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EigenLayer's EIGEN Airdrop Might Signal Demise of Once-Popular 'Points'

EigenLayer's EIGEN Airdrop Might Signal Demise of Once-Popular 'Points'

EigenLayer's EIGEN Airdrop Might Signal Demise of Once-Popular 'Points'

EIGEN's airdrop comes after a wave of criticism of its distribution plan and points program.

EIGEN's airdrop comes after a wave of criticism of its distribution plan and points program.

EIGEN's airdrop comes after a wave of criticism of its distribution plan and points program.

AccessTimeIconMay 9, 2024, 11:12 PM
Updated May 9, 2024, 11:16 PM
Crypto projects are offering "points" to lure in new users. (Sigmund/Unsplash)

What is perhaps the most-hyped crypto airdrop ever is set to kick off on Friday, but not necessarily with the kind of enthusiasm that its builders may have hoped for.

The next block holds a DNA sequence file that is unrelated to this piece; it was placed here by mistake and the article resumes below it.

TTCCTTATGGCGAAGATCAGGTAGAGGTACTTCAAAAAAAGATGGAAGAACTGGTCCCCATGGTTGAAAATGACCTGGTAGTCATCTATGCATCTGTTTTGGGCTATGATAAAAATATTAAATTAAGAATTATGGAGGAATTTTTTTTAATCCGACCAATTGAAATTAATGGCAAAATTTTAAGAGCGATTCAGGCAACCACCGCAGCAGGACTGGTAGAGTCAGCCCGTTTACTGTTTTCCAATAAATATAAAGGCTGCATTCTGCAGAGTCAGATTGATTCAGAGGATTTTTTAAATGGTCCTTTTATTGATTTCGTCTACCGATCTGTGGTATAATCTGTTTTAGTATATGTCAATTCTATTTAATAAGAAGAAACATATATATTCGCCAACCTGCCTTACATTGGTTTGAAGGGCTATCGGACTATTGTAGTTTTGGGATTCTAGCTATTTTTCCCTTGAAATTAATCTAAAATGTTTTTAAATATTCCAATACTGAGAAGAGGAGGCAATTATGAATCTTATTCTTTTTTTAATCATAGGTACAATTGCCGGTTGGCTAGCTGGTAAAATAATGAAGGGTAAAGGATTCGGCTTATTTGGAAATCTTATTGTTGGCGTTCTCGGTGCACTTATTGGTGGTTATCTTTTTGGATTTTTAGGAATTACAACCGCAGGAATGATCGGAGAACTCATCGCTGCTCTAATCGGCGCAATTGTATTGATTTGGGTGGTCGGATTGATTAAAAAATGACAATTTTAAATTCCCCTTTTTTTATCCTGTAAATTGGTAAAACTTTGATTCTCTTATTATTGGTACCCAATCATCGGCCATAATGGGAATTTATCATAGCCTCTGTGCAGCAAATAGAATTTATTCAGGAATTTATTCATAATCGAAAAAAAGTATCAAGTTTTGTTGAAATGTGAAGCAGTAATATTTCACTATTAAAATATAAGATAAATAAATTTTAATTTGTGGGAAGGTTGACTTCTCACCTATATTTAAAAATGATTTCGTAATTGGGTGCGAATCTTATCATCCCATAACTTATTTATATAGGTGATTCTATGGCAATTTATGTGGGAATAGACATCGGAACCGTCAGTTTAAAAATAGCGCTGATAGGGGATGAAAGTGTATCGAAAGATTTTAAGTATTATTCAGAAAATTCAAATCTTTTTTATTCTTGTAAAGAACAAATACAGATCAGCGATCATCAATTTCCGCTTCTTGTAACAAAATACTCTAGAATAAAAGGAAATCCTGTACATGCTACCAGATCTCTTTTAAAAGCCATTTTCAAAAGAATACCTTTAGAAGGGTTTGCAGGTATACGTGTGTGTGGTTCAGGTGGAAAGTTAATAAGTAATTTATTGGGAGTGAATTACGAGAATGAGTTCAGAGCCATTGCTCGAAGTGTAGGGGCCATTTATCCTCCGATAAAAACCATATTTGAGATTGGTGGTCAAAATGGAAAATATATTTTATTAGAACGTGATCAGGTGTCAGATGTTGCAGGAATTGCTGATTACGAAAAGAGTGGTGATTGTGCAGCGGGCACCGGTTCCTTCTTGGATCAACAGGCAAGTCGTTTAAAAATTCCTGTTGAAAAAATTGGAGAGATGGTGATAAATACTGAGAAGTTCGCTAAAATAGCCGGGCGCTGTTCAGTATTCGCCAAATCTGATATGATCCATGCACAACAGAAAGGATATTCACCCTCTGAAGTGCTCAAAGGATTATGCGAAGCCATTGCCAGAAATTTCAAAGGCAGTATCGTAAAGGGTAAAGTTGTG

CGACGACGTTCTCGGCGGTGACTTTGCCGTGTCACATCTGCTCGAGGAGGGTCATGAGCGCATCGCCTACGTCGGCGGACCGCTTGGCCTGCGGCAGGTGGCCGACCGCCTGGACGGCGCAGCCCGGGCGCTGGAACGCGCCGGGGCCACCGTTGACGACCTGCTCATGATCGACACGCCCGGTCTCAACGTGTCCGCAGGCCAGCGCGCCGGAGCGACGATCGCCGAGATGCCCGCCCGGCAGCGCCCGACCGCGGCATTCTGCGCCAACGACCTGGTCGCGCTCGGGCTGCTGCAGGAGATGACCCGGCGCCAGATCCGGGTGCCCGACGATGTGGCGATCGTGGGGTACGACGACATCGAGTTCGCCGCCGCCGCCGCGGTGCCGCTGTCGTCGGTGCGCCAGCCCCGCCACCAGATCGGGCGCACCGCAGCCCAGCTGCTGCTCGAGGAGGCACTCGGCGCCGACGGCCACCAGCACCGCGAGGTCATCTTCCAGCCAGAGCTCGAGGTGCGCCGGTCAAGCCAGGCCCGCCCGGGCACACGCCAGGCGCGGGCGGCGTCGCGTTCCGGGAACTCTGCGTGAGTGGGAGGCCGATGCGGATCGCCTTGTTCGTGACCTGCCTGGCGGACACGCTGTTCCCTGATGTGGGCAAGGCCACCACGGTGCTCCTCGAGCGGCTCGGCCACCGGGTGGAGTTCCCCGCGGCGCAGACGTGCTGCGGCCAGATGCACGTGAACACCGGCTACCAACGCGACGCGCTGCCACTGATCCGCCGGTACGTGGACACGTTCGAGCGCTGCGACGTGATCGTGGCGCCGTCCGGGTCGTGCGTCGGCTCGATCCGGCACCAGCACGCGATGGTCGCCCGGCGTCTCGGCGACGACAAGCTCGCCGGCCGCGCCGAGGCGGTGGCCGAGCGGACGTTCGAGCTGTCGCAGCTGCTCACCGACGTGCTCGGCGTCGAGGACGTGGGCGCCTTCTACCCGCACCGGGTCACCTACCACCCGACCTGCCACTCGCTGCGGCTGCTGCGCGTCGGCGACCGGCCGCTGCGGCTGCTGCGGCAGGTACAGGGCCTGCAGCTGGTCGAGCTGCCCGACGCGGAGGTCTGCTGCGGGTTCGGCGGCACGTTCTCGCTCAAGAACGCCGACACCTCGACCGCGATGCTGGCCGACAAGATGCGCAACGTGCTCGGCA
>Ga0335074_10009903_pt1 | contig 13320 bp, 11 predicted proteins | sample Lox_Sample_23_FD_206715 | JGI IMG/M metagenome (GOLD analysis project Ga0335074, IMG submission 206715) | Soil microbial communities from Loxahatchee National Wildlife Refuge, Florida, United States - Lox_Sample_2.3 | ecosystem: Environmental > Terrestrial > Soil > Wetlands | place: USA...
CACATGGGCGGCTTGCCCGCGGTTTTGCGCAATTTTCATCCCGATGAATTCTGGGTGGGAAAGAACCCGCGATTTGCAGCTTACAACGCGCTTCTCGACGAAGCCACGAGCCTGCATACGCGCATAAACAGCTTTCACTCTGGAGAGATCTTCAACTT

EigenLayer, a restaking platform on Ethereum, accrued $16 billion worth of crypto deposits within its first year of opening up to users – even prior to its official launch last month. When most of that money came in, the project was little more than a glorified blockchain wallet on the Ethereum blockchain – a non-functional lockbox that dangled the prospect of future rewards but didn't yet have any actual features. (Although the project did "launch" its pooled security service in April, many mission-critical features remain missing).

But it's the details around the token distribution that have generated the bulk of criticism on X and other social-media platforms. The tone has gotten so negative that some industry officials wonder whether it will lead to the demise of the wildly popular crypto incentive system known as "points" rewards.

The EIGEN airdrop